car park, I threw several of the bulbs, aiming for the grass verge each
time. Thankfully, no bulbs smashed, but instead bounced to a standstill
on the greenery. That was good, since it'd have been my responsibility
to clean up any mess I made. What's more, there was a slight chance
some of the light bulbs could contain mercury, although the shop staff
had picked out the mercury-containing bulbs they saw among those I
chose. I'd been grateful for the help, and now it was up to me to show
what I could do with them.
It quickly became apparent that certain types of
bulb would never perform at this, while others would do well. I
separated out the promising ones from the rest and left the car park.
There was a lot of admin to attend to next, so the actual throwing of
the bulbs would be the least of my concerns. But it was definitely the
most exciting part of the world record attempt. So I hurried through
the necessary admin, all the while dreaming of throwing techniques.
There were even days when I wondered about competitive discus throwers
and javelin throwers, thinking about their arm muscle movements when
tossing items. All this investigation, I kept reminding myself, was for
a purpose: to try and get me the world record for throwing a carefully
chosen light bulb.
day arrived. I was there early, with my
helpers. Spectators and contestants milled around, people registered
and began laying out what they'd need for their activities. I was shown
a very narrow service road along the sports track and told to go
smashing things there. When I had a look, all seemed good. The sealed
tar strip was no wider than a single family vehicle, but it was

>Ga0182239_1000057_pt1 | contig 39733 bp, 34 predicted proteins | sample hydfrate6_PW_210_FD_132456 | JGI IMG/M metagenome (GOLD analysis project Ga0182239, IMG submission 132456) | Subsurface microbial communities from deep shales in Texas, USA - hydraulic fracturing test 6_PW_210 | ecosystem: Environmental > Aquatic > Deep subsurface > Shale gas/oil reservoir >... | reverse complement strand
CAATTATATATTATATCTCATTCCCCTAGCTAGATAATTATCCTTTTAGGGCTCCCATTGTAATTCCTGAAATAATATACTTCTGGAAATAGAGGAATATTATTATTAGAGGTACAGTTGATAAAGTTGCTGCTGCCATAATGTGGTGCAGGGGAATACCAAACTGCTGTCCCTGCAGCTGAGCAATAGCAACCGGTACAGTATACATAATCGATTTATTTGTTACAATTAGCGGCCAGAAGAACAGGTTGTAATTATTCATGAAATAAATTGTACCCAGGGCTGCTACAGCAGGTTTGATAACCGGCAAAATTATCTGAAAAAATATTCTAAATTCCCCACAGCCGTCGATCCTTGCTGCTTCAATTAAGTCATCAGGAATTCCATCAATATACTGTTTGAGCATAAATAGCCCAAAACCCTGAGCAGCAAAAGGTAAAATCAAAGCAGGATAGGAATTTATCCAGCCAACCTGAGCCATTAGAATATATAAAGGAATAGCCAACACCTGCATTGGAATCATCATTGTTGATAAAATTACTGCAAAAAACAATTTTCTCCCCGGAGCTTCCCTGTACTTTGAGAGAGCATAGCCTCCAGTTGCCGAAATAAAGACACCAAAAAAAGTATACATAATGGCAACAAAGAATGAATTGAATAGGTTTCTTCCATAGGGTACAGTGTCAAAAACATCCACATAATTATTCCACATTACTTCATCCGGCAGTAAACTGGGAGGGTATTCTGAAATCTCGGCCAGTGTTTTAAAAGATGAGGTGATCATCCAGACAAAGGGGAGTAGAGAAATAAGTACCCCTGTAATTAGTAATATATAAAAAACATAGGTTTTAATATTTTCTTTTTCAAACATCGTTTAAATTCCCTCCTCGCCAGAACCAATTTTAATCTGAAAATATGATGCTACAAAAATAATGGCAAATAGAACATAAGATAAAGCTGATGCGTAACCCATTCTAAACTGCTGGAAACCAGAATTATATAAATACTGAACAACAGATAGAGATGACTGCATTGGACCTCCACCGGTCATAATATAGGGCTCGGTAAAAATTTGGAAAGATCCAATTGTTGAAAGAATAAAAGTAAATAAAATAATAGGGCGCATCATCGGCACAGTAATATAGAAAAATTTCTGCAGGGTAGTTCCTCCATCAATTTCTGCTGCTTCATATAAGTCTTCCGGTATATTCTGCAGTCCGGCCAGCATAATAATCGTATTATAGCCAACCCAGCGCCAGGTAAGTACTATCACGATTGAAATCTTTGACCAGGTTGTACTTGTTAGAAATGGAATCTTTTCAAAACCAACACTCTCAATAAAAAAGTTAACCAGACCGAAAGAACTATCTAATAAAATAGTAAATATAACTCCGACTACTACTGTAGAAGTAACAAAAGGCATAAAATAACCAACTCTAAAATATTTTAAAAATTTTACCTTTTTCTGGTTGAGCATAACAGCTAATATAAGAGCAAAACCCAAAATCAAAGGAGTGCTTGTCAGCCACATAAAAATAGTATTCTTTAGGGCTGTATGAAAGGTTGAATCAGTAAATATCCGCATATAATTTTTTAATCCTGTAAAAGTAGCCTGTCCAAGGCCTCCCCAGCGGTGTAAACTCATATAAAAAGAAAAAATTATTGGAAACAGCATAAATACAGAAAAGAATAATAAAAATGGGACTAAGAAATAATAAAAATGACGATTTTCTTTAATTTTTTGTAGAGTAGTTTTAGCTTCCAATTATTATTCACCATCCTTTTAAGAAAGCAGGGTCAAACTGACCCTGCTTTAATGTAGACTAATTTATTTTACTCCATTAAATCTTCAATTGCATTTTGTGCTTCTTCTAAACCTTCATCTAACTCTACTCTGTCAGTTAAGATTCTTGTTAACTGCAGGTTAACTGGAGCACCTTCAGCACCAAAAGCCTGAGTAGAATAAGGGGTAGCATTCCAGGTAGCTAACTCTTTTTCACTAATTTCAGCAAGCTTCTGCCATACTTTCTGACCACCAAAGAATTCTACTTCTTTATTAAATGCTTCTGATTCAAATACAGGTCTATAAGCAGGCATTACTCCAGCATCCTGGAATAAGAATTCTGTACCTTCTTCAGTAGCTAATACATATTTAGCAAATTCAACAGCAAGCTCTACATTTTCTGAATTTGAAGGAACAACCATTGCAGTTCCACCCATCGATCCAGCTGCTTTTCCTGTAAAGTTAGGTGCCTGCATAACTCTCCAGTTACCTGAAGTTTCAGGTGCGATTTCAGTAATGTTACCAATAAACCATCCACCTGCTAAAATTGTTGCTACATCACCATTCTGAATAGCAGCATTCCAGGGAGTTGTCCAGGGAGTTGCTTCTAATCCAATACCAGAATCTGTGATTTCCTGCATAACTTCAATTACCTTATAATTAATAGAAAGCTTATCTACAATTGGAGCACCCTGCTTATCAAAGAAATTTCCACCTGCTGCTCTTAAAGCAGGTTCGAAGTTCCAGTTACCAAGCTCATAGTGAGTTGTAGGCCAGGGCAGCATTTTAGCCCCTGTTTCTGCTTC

straight and lined by a wide grassy verge to both sides. Small road
cones had been placed between this section of tar and the sports track
where the main event was to be held, reminding me that safety was
paramount. The day's activities had been planned on a detailed
timetable, and my light bulb-throwing attempt was scheduled for early
afternoon. Everything appeared in order. I was feeling confident.
It was time. I had become intensely worried. I
paced back and forth on the sports field, not concerned with anything
but my face. My face! The breeze on my cheeks was getting stronger by
the quarter-hour, and it was strongest across the tar service road.
This was the worst possible angle for a wind to blow from, and having
any air movement at all would disadvantage my efforts irrespective. In
disbelief, my helpers and I moved the bulbs, goggles and tape measure
to the road. We set up, and a group gathered to watch. I wished they'd
go away, because the cross-wind would make me look like an
under-performer. Of course, I couldn't say that, so I continued getting
Volunteers placed themselves along the road,
weary of smash-prone projectiles. I wriggled my arm to loosen the
muscles and flex the joints. With a bulb in hand and goggles on my
face, I swung my arm back and forth to keep my shoulder muscles warm
and active. During a lull in the wind, I threw the bulb, angling it a
mentally calculated distance into the cross-wind to compensate for the
counter-force. But during the light bulb's flight, the erratic wind
changed direction and blew the bulb far onto the grass. Spectators
found it amusing to see a light bulb in mid-air change course and head